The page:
As Twitter Expands, So Will Its Need for Lobbyist

It’s a time-honored pattern in Washington. A new technological marvel appears, and its proprietors — at least initially — pay little heed to Congress and the potential havoc that federal lawmakers can wreak. Witness Microsoft and Google, which were flourishing entities before finally wising up and staffing substantial D.C. outposts.

Twitter seems to be following suit. So far it does not appear to have a D.C. lobbyist or media consultant. But it does have one thing Microsoft and Google didn’t have: a loyal constituency of Members, many of whom have an up-close and personal relationship with the social-networking service.

So far, however, Twitter executives are taking a decidedly casual approach to the regulatory and legal morass they one day might face.

Twitter management did not respond to repeated requests to discuss the company’s lobbying plans. Secretary of the Senate records show that Twitter has not opened a K Street office. And there are no suggestions in news accounts that Twitter has hired an in-town public relations firm, either.

So for now, Twitter Chairman Jack Dorsey and CEO Evan Williams appear to be going it alone, promoting their product themselves to lawmakers, the executive branch and to the wider public on television talk shows.

But given the privacy and liability issues at stake, influence-makers warn that the company risks making amateur mistakes that could have dramatic consequences.

By leaning too heavily on its sudden popularity, particularly among Twitter-evangelizing lawmakers, it may only be a matter of time before its issues — and its bottom line — are at stake.

“In addition to death and taxes, the only certainty in life is that Congress and federal agencies will seek to regulate emerging technologies,— commented one telecom lobbyist. “That’s why you have to be in Washington to explain the nuances of the technologies and the benefits to society.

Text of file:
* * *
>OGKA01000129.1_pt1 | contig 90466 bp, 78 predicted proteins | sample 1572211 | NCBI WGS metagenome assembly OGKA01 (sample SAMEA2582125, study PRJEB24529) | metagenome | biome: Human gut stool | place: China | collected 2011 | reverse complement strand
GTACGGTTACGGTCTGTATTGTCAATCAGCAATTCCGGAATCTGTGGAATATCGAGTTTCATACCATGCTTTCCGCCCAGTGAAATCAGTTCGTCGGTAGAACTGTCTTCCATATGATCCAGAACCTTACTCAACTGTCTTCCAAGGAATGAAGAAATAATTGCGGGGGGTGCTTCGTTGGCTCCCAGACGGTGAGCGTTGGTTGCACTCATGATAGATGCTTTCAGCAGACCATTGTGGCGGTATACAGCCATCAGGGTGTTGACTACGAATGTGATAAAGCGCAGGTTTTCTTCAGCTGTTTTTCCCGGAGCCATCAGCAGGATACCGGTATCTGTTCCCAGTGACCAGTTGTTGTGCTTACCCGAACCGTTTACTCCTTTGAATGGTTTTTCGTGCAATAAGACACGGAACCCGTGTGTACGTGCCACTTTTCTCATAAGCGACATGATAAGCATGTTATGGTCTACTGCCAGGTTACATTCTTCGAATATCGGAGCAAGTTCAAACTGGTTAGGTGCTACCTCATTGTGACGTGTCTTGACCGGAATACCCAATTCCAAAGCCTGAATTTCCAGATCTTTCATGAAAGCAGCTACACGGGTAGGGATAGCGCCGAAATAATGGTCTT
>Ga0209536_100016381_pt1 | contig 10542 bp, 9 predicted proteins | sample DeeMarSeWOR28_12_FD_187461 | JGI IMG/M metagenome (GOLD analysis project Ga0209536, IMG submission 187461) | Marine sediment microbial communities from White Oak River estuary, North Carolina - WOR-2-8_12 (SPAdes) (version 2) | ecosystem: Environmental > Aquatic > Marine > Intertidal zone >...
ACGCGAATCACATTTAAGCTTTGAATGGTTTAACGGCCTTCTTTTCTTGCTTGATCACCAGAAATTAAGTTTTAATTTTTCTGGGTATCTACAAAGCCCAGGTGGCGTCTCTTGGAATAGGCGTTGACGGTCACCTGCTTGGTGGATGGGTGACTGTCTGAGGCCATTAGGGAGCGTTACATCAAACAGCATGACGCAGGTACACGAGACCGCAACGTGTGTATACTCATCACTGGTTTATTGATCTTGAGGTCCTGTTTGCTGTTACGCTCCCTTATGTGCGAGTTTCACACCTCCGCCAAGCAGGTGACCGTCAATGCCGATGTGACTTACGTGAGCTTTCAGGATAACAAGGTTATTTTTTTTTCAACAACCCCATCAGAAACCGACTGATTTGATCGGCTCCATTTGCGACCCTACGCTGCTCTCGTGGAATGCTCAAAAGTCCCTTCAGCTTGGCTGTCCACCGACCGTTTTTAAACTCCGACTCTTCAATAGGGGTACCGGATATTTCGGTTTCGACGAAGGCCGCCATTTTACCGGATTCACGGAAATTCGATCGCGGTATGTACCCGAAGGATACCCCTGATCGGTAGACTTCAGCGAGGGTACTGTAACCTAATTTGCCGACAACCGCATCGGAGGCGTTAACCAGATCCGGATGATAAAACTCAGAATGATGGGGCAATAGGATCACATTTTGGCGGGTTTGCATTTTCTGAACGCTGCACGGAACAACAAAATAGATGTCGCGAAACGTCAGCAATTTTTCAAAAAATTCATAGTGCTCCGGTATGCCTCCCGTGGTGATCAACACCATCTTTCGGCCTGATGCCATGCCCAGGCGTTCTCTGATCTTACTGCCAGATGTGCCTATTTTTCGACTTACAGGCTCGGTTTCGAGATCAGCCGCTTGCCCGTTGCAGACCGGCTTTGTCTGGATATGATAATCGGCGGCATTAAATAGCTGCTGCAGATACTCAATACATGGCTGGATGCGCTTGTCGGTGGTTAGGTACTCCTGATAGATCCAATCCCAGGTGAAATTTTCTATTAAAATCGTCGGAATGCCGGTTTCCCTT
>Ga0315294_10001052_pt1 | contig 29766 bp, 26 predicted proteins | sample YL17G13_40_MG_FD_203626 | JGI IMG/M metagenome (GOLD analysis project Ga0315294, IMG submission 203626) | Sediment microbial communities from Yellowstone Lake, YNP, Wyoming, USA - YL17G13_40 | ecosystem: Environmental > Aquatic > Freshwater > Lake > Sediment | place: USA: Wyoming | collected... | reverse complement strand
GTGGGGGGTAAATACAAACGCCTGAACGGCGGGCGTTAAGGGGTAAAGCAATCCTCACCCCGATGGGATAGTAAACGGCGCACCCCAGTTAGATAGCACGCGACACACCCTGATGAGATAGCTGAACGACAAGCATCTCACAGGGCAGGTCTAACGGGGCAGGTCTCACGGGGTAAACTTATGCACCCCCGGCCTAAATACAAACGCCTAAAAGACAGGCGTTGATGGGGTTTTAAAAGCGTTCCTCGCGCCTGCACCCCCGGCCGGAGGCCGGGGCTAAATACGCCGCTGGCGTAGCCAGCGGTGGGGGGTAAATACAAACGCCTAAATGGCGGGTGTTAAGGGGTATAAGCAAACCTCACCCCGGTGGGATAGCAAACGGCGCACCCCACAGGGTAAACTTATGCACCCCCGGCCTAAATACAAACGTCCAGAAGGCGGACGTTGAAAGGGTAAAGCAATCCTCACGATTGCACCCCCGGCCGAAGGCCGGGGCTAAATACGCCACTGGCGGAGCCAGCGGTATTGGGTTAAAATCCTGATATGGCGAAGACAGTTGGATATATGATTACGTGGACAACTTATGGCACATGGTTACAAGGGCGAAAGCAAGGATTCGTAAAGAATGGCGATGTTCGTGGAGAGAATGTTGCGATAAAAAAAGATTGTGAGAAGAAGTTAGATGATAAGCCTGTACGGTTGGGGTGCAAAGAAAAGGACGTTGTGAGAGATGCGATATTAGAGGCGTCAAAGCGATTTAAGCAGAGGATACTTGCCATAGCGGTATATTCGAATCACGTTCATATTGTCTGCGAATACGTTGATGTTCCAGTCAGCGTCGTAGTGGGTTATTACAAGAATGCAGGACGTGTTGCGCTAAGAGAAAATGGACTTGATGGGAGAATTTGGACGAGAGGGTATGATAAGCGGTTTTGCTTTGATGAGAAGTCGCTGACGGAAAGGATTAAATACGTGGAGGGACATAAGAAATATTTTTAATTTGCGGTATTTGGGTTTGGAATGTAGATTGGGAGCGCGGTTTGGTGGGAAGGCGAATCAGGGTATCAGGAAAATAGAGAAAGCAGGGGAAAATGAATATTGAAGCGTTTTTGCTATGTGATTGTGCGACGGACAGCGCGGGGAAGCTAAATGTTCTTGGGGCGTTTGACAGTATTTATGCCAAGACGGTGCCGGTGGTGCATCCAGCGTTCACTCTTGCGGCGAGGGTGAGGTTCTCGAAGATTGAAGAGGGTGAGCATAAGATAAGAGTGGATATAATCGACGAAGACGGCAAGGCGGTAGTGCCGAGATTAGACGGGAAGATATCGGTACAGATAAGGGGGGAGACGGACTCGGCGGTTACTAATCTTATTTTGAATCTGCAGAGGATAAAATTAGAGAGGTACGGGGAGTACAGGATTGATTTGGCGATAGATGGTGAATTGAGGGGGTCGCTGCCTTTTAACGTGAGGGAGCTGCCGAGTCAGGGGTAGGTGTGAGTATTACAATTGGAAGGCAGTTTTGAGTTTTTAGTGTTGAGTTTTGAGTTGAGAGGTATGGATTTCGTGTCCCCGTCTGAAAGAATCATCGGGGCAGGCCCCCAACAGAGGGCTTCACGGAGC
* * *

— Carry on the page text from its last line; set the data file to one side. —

“Like moths to a flame, media attention attracts legislative and regulatory attention,— the lobbyist added. “Legislators just can’t help themselves.—

According to Web traffic provider, Twitter’s popularity began to surge in early 2009.

The privately held company, which started in 2006, grew steadily in popularity toward the end of 2008 and has grown some 150 percent in the past three months alone.

The Web site’s sudden popularity nationwide appears to have coincided with an obvious uptick in high-profile users, celebrities and politicians that undoubtedly helped vault the online application — until recently a Web gadget known only to urban hipsters, high school students and technophiles — into the stratosphere.

Twitter was the 35th most popular Web site on the Internet last week, according to Alexa.

Actor Ashton Kutcher tweets. President Barack Obama apparently tweets as well — to 1.6 million followers using 140 characters or less. House Minority Leader John Boehner (R-Ohio) tweets, as does libertarian icon Rep. Ron Paul (R-Texas).

But no Member appears to be more Twitter-inclined than Sen. Claire McCaskill (D-Mo.), who first encountered the Web site by way of her teenagers. McCaskill’s office declined to speak on the record about the company, but the Show Me State lawmaker is well-known as one of the Web application’s most prolific users, posting more than 750 items and boasting some 28,000 followers.